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Anatomy of a good shot – the shot clock

During Sunday’s telecast of the Lakers/Heat game, Jeff Van Gundy made a statement that at first seemed simple and commonsensical, yet upon further thought was very interesting. He said, “Shooting percentage is as much a function of decision making as it is of technique.” As basketball fans, I think we intuitively understand what Van Gundy is pointing out. There are good shots and there are bad shots in basketball. But what constitutes a good shot from a bad shot? Surely there are many nuances when it comes to making a determination. The specific one I want to look at today is shot selection and relative effectiveness given the amount of time left in the team’s possession.

A contested corner three-pointer – good shot or bad shot? It all depends. Since shooting percentage is indeed as much a function of decision making as it is of ability, determining whether or not a shot is a worthwhile attempt often comes down to opportunity cost.  Essentially, could a more effective shot be taken at a later point in the possession than the one currently being considered by the player? A quick example –

Biyombo rebounds a miss and outlets the ball to Kemba, who makes his way up the court and passes the ball to Mullens on the wing 18 feet from the basket with sixteen seconds remaining on the shot clock. Byron jab steps and takes a fade-away jumper.

The result of the shot is immaterial. This is an inefficient use of resources (time left in the possession). This is a bad shot. Even on a team that wants to push the pace and up the possessions, there are a multitude of quick shots that could be categorized as bad shots. If Mullens catches the ball in the post, drop steps into a right-handed jump hook? Probably a good shot. Even a relatively open corner three-pointer is more than likely a worthwhile attempt in this situation. A long-range jumper with 16 seconds left to shoot? Always a bad shot. But why? Let’s take a look at the Bobcats’ shooting percentage broken out by time remaining on the shot clock (per 82games.com).

Secs. Att. eFG% Ast Pts
0-10 40%  .517   51%  33.6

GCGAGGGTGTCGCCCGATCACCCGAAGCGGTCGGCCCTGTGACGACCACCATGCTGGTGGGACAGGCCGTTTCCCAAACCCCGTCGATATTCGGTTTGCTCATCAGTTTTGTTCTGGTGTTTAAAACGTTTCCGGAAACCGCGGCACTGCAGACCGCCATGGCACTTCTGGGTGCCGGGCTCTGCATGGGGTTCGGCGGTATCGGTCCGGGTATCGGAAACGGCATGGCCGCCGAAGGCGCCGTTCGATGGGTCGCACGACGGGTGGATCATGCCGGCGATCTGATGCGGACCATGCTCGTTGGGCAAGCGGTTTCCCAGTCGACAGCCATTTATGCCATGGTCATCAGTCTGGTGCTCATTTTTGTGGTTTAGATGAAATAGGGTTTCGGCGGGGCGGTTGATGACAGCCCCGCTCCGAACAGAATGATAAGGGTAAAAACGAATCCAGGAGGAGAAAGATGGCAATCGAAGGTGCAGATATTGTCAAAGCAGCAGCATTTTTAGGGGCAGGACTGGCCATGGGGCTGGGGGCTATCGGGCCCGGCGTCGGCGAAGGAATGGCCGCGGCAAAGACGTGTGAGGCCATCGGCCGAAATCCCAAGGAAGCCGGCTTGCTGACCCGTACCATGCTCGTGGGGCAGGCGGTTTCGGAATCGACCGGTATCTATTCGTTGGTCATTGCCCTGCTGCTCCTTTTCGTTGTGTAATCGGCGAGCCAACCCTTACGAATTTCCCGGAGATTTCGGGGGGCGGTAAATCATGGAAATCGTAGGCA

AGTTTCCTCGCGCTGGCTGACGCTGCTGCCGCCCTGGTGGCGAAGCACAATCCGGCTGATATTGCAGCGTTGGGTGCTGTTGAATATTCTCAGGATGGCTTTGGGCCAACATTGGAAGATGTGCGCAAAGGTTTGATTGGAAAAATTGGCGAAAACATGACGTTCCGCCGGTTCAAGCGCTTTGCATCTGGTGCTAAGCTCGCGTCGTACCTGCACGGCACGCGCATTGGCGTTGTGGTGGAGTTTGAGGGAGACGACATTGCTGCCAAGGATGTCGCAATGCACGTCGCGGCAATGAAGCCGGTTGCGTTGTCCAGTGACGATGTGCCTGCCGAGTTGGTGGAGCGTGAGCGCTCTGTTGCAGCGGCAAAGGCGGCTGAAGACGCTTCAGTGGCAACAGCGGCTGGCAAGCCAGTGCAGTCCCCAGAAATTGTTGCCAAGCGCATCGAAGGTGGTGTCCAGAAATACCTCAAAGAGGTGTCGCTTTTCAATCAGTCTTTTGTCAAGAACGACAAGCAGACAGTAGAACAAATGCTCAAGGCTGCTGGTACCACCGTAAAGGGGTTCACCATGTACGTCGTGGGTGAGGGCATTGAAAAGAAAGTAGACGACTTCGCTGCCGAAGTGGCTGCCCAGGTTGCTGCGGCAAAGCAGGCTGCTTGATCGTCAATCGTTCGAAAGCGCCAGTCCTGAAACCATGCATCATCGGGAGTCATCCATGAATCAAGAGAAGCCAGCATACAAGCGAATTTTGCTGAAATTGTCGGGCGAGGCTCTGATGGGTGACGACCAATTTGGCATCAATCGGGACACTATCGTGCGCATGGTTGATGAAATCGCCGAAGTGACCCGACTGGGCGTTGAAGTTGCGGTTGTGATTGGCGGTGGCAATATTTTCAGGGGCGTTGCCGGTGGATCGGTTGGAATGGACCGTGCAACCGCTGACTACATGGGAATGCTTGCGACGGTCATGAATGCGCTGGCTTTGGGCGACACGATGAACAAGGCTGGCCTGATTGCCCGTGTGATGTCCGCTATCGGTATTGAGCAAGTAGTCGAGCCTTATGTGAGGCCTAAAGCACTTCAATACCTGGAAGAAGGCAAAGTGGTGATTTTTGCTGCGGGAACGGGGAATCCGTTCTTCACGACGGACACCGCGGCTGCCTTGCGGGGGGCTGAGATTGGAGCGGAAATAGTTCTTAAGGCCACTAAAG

11-15 22%  .438   58%  15.7 
16-20 22%  .418   59%  15.2 
21+ 16%  .390   57%  10.2 


As you can see, the Bobcats have recorded an Effective Field Goal Percentage (eFG%) of .517 so far this season when shooting ten or less seconds into the shot clock. So why don’t they just shoot quicker more often?!? Because remember, shooting percentage is a function of decision making. Overall, the shots they elect to take early in the possession are high expectation attempts (layups, wide-open 3-pointers, shots in the lane). You’ll also notice that their eFG% drops with each shot clock interval. This is normal for the League. Only a handful of teams shoot a higher percentage in a later shot clock interval than any that preceded it, while every team notches their best shooting numbers in the first 10 seconds of the shot clock.

So back to why Mullens’ fade-away jumper with 16 seconds remaining on the shot-clock is a bad shot. If it isn’t clear by now, unless you’re afforded a high percentage look early in the possession, it’s worth passing up the attempt for the opportunity at a better shot. A long 2-point shot is regarded as the most inefficient shot in basketball, but let’s take a look at just how inefficient it is in the context of our example. So far this season, Byron Mullens’ eFG% from 15-19 feet is a lowly .291. .291! Yes, that’s worse than his 3-point percentage (.324). Under the aforementioned set of circumstances, the “penalty” for taking this shot is a loss of between .45 and .33 points per field goal attempt, depending on whether you juxtapose the attempt versus the Bobcats’ eFG% within the first 10 seconds of the shot-clock (.517) or to their overall eFG% (.457). Just to hammer home the point even further, a long two-point attempt from Byron is even a bad shot with the shot-clock running down (.390 eFG% with four or less seconds remaining).

Sure, Byron may (and hopefully) improve his ability to shoot from this range going forward. But what you should really hope for is that he improves his decision making abilities. But Mullens is not the only culprit. I can recall a number of times Haywood has grabbed an offensive rebound, granting the Bobcats a brand new 24 second shot-clock, yet to inexplicably turn around and hoist a contested 14-footer. Every player on the roster has taken his share of bad shots.

Decision making is a result of habit, one which I’m sure Coach Dunlap is trying to instill in this young team. As the Bobcats play out the last thirty games of the season, be sure to look for progression in this area – from both individual players and on the team level. And feel free to scream at your TV whenever someone takes a bad shot.